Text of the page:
The Guns of San Diego
Historic Resource Study
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On the first anniversary of the Japanese attack on Pearl Harbor, Fort Rosecrans' newspaper, Cannon Report, asked its readers, "Where Were You on Dec. 7th?" It replied to its own question:

Ft. Rosecrans was a hotbed of excitement. Furloughs were literally snatched away from men as they were leaving the gate. Soldiers out on passes rushed back as they never rushed before. Five men reported a Japanese submarine off Point Loma. Cpl. Don Whitehead, then on duty at headquarters, reflects: "The mass of telegrams, telephone calls and messages to man the guns gave me the most thrilling experiences yet. A day I'll never forget." [1]

When Japanese planes bombed Oahu, the Harbor Defenses of San Diego went on full alert. Troops moved to the gun positions immediately. Soldiers hauled ammunition to the coastal guns. Machine guns were set up. Guards prohibited citizens from entering the reservation, thus isolating Cabrillo National Monument. Batteries H and I, 19th Coast Artillery, set up 30 caliber machine guns for the antiaircraft protection of the Consolidated Aircraft Company. The Harbor Defense Command Post and the Harbor Entrance Control Post were manned immediately and continuously until the end of the war. Battery Point Loma replaced Battery McGrath as the alert/examination battery. [2]

A. Battery Ashburn

In November 1941, the Chief of Engineers received funds for the construction of a 16-inch gun battery at Fort Rosecrans. These two guns, the largest type in the harbor defenses of the United States, were the only ones in San Diego's defenses to be casemated. Known first as Battery Construction No. 126, it was named in honor of Maj. Gen. Thomas Quinn Ashburn, who graduated from West Point in 1897 and began his army career in the Artillery. He won a Silver Star in the Philippines and a Purple Heart in France. General Ashburn died in 1941.

The Macco Construction Company began work on the battery in June 1942 and completed it in March 1944 at a cost of $1,324,000. The guns were proof-fired in July, but the gun shields did not arrive until early 1945. The data concerning the guns and the barbette carriages were as follows:

GunsCaliberLength ModelSer. No.Manufacturer Mounted
116-inch816 in.I71 Bethlehem SteelMarch 1944
216-inch 816 in.Mark II
Model I
97 Watervliet
March 1944

Carriage TypeModel Ser. No.Manufacturer
1 barbetteM-431Wellman Engineering Company
2 barbetteM-439Watertown Arsenal

Battery Ashburn served through the rest of the war but was declared surplus in May 1948, with the advent of atomic bombs and missiles. [3] Ashburn's plotting and switchboard room (PSR) was built as a large underground concrete structure to the north and east across the road from the battery.

Plans for Battery Ashburn, two 16-inch guns, Fort Rosecrans. Strong casemates protected these huge guns. National Archives, RG 77, OCE, Box 129, File 600.914, Harbor Defenses of San Diego. (click on image for an enlargement in a new window)

Battery Ashburn's two 16-inch gun
One of Battery Ashburn's two 16-inch guns. This photo must have been taken after World War II. The army would not have allowed such a picture during the war. Courtesy, historic photo collection, Cabrillo National Monument.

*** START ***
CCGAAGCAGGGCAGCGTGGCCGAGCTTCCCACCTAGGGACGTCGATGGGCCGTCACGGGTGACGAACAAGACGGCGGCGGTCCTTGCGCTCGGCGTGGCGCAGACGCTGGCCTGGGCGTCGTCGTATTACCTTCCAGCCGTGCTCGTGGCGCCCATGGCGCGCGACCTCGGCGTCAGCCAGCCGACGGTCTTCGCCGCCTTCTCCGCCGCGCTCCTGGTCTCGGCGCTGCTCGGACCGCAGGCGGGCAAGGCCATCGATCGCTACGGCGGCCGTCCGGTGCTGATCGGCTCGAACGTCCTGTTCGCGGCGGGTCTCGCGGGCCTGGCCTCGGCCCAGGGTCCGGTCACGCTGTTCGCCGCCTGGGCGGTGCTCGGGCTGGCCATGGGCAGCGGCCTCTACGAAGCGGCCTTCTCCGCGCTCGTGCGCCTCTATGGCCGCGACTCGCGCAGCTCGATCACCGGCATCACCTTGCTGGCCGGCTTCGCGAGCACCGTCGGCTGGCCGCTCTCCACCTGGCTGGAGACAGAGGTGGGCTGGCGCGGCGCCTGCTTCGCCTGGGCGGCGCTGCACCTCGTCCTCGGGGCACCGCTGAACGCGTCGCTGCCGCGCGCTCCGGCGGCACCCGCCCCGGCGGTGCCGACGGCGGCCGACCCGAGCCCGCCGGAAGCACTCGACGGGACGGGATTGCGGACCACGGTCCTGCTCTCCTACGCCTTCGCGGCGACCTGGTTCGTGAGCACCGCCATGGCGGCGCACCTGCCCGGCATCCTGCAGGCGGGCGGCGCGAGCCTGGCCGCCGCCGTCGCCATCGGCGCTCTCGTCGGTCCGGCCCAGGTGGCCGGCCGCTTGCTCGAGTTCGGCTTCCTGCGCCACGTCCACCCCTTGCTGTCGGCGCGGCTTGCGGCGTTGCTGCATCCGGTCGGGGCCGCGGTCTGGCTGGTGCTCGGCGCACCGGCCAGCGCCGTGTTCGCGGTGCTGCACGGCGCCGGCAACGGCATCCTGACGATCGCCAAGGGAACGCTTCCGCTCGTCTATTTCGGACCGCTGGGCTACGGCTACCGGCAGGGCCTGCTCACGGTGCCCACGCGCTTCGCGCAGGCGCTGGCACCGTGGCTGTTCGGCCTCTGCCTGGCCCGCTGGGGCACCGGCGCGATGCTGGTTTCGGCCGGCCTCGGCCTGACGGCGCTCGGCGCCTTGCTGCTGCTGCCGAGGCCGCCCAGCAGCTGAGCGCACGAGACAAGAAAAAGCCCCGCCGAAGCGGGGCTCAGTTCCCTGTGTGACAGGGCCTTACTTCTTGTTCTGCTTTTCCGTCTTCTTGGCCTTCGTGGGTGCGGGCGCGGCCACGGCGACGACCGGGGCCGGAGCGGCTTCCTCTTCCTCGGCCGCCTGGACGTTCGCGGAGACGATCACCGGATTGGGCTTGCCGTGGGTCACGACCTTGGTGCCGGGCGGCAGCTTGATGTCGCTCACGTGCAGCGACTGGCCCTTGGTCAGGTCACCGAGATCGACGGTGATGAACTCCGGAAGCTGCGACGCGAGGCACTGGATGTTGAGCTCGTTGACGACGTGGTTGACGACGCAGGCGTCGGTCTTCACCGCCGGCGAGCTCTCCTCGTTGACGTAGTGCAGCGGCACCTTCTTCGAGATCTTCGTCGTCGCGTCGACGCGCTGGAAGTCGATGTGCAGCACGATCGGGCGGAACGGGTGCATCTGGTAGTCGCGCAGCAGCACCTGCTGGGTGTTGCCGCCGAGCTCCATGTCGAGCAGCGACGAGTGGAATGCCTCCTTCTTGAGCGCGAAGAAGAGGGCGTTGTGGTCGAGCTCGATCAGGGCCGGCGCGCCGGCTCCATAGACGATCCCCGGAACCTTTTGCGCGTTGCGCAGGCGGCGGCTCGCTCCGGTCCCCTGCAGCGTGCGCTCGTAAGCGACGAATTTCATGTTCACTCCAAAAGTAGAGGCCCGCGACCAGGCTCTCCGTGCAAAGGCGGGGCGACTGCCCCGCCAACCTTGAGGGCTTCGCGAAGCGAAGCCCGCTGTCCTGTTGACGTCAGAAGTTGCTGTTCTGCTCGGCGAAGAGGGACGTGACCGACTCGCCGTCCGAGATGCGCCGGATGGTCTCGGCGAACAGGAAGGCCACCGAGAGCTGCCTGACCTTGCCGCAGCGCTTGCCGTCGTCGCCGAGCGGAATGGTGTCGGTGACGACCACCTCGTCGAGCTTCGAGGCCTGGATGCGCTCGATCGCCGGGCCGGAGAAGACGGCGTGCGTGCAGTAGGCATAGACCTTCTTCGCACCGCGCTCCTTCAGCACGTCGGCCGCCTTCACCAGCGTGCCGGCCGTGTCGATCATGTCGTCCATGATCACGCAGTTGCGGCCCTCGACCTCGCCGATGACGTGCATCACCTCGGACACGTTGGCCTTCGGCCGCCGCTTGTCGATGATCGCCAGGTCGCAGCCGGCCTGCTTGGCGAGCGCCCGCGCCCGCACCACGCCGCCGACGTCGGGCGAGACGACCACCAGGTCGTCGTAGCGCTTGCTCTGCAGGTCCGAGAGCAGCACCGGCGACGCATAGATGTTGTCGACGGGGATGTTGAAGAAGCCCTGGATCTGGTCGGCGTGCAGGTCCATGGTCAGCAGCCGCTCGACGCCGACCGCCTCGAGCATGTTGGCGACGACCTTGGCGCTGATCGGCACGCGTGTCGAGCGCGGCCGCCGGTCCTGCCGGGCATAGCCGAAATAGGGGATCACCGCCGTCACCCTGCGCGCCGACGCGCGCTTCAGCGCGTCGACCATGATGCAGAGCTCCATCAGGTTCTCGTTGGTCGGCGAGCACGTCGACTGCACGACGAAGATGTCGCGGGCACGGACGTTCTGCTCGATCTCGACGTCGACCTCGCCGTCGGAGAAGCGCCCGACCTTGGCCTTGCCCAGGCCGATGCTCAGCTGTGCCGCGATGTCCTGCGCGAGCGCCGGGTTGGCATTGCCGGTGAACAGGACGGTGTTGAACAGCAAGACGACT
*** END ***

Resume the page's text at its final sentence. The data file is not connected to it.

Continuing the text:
Battery 134
Battery 134, currently located near Navy antennae field, Imperial Beach and called Battery 99. The proposed name was Battery Gatchell. Work project was canceled in 1944, the 16-inch guns never installed. Photo courtesy of U.S. Navy.

B. Battery Humphreys

Work began on the first of three 6-inch batteries, Construction No. 238, later named Humphreys, in February 1942. V. R. Dennis of San Diego won the contract in the amount of $128,000 (actual cost, $200,000). Located on top of Point Loma above the new lighthouse, it was named in honor of Capt. Charles Humphreys, Fort Rosecrans' first commanding officer. The engineers considered the battery completed on October 14, 1943. A completion report recorded the guns and carriages thus:

GunsCaliberModel Ser. No.Manufacturer
16-inchM1903A21Watervliet Arsenal
26-inchM1903A2101Watervliet Arsenal

CarriagesTypeModel Ser. No.Manufacturer
1barbettebarbette101Wellman Engineering Company
2barbettebarbette100Wellman Engineering Company

C. Batteries Gillespie and Zeilin

Before the attack on Pearl Harbor, the Army allowed the Marines to emplace two gun batteries in northwest Fort Rosecrans for training purposes:

Battery Gillespie, three 5-inch navy guns, and Battery Zeilin, two 7-inch navy guns. Both batteries were named for Marine Corps officers who took part in the American conquest of California: Lt. Archibald H. Gillespie, who came to Kearny's assistance following the Battle of San Pasqual, and Lt. Jacob Zeilin who later became commandant of the Corps. Soon after December 7, the Marines turned both batteries over to the Army and soldiers manned them on a twenty-four hour basis. Col. Ottosen expected to keep the guns as long as the Marines did not require them. The colonel reported that Battery Gillespie, along with Battery Point Loma, had an antisubmarine mission. [5] A 155mm battery was manned by HDSD troops for several months after the beginning of the war at Camp Callan Coast Artillery Replacement Training Center south of Torrey Pines State Park.

Battery Humphreys, two 6-inch guns, Fort Rosecrans. The fuel tanks have been removed, leaving depressions in the ground. National Archives, RG 77, OCE, Box 129, File 600.914. Harbor Defenses of San Diego. (click on image for an enlargement in a new window)

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Last Updated: 19-Jan-2005